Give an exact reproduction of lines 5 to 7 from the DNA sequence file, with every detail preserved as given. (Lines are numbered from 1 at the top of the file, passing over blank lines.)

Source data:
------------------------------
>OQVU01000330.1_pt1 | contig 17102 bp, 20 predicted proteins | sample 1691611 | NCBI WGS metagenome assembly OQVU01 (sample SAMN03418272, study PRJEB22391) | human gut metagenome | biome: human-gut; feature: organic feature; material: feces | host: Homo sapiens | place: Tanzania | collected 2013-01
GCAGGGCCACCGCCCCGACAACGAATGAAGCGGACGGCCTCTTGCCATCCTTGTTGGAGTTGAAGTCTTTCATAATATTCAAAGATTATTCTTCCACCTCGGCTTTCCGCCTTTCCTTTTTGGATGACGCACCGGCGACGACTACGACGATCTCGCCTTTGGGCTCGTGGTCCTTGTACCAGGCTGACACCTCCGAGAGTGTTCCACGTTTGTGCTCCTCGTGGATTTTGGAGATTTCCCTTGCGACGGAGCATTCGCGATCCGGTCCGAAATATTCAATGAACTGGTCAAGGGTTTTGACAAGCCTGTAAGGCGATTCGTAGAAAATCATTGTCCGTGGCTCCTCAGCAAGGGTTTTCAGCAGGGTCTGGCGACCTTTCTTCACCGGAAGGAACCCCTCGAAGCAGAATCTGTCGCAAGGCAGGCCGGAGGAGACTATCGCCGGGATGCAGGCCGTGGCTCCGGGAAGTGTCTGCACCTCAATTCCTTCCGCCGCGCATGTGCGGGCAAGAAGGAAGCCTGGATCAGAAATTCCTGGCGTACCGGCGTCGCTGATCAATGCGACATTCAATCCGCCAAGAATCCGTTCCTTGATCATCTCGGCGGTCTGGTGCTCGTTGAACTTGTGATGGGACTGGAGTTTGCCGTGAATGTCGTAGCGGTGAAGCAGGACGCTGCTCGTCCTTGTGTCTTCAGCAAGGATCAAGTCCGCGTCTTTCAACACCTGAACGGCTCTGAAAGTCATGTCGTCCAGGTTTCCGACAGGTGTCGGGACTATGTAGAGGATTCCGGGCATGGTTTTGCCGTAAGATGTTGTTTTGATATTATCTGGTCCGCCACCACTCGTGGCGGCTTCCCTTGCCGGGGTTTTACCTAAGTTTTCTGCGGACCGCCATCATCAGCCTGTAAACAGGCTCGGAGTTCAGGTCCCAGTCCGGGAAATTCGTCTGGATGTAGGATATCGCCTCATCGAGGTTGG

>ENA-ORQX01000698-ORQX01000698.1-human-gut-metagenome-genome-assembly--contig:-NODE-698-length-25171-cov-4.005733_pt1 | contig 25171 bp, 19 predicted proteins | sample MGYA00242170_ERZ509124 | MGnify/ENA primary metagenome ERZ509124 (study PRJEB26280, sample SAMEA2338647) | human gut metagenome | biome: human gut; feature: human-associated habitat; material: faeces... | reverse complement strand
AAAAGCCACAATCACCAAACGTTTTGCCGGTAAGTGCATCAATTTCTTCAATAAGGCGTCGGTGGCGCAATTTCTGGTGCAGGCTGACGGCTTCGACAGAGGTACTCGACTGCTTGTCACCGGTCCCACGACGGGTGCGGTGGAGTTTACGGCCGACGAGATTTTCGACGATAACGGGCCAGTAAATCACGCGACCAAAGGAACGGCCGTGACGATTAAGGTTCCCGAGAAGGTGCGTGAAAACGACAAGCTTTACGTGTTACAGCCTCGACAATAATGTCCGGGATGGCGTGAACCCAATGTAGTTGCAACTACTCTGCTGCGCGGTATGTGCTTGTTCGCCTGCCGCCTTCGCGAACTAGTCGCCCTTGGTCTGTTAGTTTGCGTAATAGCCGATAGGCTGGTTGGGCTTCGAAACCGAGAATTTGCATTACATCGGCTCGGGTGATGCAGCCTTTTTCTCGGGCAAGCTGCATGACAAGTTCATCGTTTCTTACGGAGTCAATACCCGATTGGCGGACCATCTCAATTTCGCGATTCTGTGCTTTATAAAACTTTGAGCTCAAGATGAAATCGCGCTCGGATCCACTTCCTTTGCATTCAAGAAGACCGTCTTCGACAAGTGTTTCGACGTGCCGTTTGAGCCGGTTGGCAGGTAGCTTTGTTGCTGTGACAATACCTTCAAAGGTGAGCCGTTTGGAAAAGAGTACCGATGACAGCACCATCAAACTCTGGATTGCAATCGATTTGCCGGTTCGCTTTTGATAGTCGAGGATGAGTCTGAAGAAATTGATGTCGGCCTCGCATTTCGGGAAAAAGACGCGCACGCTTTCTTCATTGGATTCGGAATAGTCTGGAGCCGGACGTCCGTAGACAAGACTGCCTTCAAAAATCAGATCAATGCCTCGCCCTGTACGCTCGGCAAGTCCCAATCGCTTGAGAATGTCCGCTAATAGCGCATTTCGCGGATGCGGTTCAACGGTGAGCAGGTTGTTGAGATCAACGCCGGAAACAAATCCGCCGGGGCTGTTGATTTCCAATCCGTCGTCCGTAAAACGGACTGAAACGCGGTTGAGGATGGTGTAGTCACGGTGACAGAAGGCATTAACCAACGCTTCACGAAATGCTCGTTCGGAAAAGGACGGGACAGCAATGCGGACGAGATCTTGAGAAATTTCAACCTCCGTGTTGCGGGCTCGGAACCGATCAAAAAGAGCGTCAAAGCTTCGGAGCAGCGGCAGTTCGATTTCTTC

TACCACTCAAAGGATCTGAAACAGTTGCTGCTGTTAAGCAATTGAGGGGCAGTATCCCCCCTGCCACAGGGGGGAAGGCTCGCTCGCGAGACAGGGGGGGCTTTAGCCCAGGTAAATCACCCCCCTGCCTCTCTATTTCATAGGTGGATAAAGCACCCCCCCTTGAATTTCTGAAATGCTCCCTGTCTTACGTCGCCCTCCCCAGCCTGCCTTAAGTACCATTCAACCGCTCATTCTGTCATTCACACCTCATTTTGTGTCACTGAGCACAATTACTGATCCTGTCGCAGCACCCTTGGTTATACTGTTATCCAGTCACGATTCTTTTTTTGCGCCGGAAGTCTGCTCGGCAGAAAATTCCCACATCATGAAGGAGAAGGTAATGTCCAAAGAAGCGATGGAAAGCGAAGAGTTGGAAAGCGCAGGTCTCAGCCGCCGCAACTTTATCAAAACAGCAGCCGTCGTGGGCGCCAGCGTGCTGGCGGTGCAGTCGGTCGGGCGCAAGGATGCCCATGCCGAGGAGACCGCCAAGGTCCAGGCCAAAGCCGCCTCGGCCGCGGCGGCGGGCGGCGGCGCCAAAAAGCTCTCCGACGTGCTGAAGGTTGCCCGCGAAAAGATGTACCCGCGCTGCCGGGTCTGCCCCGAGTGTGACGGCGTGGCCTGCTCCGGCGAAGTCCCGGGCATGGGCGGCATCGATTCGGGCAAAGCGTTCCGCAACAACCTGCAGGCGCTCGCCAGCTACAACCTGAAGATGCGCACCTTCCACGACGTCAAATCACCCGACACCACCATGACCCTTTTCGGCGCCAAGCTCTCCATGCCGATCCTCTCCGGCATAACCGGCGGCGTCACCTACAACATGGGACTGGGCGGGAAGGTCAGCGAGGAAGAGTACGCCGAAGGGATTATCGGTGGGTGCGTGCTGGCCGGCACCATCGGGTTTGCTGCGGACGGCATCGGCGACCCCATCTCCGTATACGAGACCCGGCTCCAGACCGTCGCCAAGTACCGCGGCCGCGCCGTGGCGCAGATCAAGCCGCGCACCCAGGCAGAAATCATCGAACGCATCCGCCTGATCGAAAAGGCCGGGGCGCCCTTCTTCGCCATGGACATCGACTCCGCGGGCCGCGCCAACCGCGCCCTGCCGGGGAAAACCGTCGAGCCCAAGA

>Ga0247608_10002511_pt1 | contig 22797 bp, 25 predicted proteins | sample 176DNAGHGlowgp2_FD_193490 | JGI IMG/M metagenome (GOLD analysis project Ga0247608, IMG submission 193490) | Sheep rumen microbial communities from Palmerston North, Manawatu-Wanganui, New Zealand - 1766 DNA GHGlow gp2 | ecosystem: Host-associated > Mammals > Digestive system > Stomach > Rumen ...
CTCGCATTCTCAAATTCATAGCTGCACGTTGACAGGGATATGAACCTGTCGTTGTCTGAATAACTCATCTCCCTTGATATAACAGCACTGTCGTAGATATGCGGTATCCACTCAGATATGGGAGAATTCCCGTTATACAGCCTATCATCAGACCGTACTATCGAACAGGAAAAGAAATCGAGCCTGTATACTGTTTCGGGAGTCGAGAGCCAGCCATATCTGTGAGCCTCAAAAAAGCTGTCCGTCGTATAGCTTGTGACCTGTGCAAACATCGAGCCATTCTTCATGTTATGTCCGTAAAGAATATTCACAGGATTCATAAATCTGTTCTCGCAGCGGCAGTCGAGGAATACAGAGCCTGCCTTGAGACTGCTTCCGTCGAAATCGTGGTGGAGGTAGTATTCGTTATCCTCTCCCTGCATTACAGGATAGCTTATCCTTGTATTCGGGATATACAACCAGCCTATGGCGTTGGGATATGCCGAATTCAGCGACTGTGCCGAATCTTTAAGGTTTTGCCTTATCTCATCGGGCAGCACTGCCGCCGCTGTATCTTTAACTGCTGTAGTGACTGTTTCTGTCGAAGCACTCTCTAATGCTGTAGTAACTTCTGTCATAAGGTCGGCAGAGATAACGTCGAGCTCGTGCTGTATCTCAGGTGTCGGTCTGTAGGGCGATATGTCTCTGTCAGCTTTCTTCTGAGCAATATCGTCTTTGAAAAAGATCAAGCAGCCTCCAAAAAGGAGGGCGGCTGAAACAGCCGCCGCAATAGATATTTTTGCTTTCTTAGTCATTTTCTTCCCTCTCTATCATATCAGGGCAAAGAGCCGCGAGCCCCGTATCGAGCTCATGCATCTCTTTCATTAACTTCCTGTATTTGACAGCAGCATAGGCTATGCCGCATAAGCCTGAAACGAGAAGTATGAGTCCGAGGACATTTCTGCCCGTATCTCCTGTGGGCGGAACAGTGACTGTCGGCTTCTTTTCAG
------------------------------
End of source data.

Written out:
TACCACTCAAAGGATCTGAAACAGTTGCTGCTGTTAAGCAATTGAGGGGCAGTATCCCCCCTGCCACAGGGGGGAAGGCTCGCTCGCGAGACAGGGGGGGCTTTAGCCCAGGTAAATCACCCCCCTGCCTCTCTATTTCATAGGTGGATAAAGCACCCCCCCTTGAATTTCTGAAATGCTCCCTGTCTTACGTCGCCCTCCCCAGCCTGCCTTAAGTACCATTCAACCGCTCATTCTGTCATTCACACCTCATTTTGTGTCACTGAGCACAATTACTGATCCTGTCGCAGCACCCTTGGTTATACTGTTATCCAGTCACGATTCTTTTTTTGCGCCGGAAGTCTGCTCGGCAGAAAATTCCCACATCATGAAGGAGAAGGTAATGTCCAAAGAAGCGATGGAAAGCGAAGAGTTGGAAAGCGCAGGTCTCAGCCGCCGCAACTTTATCAAAACAGCAGCCGTCGTGGGCGCCAGCGTGCTGGCGGTGCAGTCGGTCGGGCGCAAGGATGCCCATGCCGAGGAGACCGCCAAGGTCCAGGCCAAAGCCGCCTCGGCCGCGGCGGCGGGCGGCGGCGCCAAAAAGCTCTCCGACGTGCTGAAGGTTGCCCGCGAAAAGATGTACCCGCGCTGCCGGGTCTGCCCCGAGTGTGACGGCGTGGCCTGCTCCGGCGAAGTCCCGGGCATGGGCGGCATCGATTCGGGCAAAGCGTTCCGCAACAACCTGCAGGCGCTCGCCAGCTACAACCTGAAGATGCGCACCTTCCACGACGTCAAATCACCCGACACCACCATGACCCTTTTCGGCGCCAAGCTCTCCATGCCGATCCTCTCCGGCATAACCGGCGGCGTCACCTACAACATGGGACTGGGCGGGAAGGTCAGCGAGGAAGAGTACGCCGAAGGGATTATCGGTGGGTGCGTGCTGGCCGGCACCATCGGGTTTGCTGCGGACGGCATCGGCGACCCCATCTCCGTATACGAGACCCGGCTCCAGACCGTCGCCAAGTACCGCGGCCGCGCCGTGGCGCAGATCAAGCCGCGCACCCAGGCAGAAATCATCGAACGCATCCGCCTGATCGAAAAGGCCGGGGCGCCCTTCTTCGCCATGGACATCGACTCCGCGGGCCGCGCCAACCGCGCCCTGCCGGGGAAAACCGTCGAGCCCAAGA

>Ga0247608_10002511_pt1 | contig 22797 bp, 25 predicted proteins | sample 176DNAGHGlowgp2_FD_193490 | JGI IMG/M metagenome (GOLD analysis project Ga0247608, IMG submission 193490) | Sheep rumen microbial communities from Palmerston North, Manawatu-Wanganui, New Zealand - 1766 DNA GHGlow gp2 | ecosystem: Host-associated > Mammals > Digestive system > Stomach > Rumen ...
CTCGCATTCTCAAATTCATAGCTGCACGTTGACAGGGATATGAACCTGTCGTTGTCTGAATAACTCATCTCCCTTGATATAACAGCACTGTCGTAGATATGCGGTATCCACTCAGATATGGGAGAATTCCCGTTATACAGCCTATCATCAGACCGTACTATCGAACAGGAAAAGAAATCGAGCCTGTATACTGTTTCGGGAGTCGAGAGCCAGCCATATCTGTGAGCCTCAAAAAAGCTGTCCGTCGTATAGCTTGTGACCTGTGCAAACATCGAGCCATTCTTCATGTTATGTCCGTAAAGAATATTCACAGGATTCATAAATCTGTTCTCGCAGCGGCAGTCGAGGAATACAGAGCCTGCCTTGAGACTGCTTCCGTCGAAATCGTGGTGGAGGTAGTATTCGTTATCCTCTCCCTGCATTACAGGATAGCTTATCCTTGTATTCGGGATATACAACCAGCCTATGGCGTTGGGATATGCCGAATTCAGCGACTGTGCCGAATCTTTAAGGTTTTGCCTTATCTCATCGGGCAGCACTGCCGCCGCTGTATCTTTAACTGCTGTAGTGACTGTTTCTGTCGAAGCACTCTCTAATGCTGTAGTAACTTCTGTCATAAGGTCGGCAGAGATAACGTCGAGCTCGTGCTGTATCTCAGGTGTCGGTCTGTAGGGCGATATGTCTCTGTCAGCTTTCTTCTGAGCAATATCGTCTTTGAAAAAGATCAAGCAGCCTCCAAAAAGGAGGGCGGCTGAAACAGCCGCCGCAATAGATATTTTTGCTTTCTTAGTCATTTTCTTCCCTCTCTATCATATCAGGGCAAAGAGCCGCGAGCCCCGTATCGAGCTCATGCATCTCTTTCATTAACTTCCTGTATTTGACAGCAGCATAGGCTATGCCGCATAAGCCTGAAACGAGAAGTATGAGTCCGAGGACATTTCTGCCCGTATCTCCTGTGGGCGGAACAGTGACTGTCGGCTTCTTTTCAG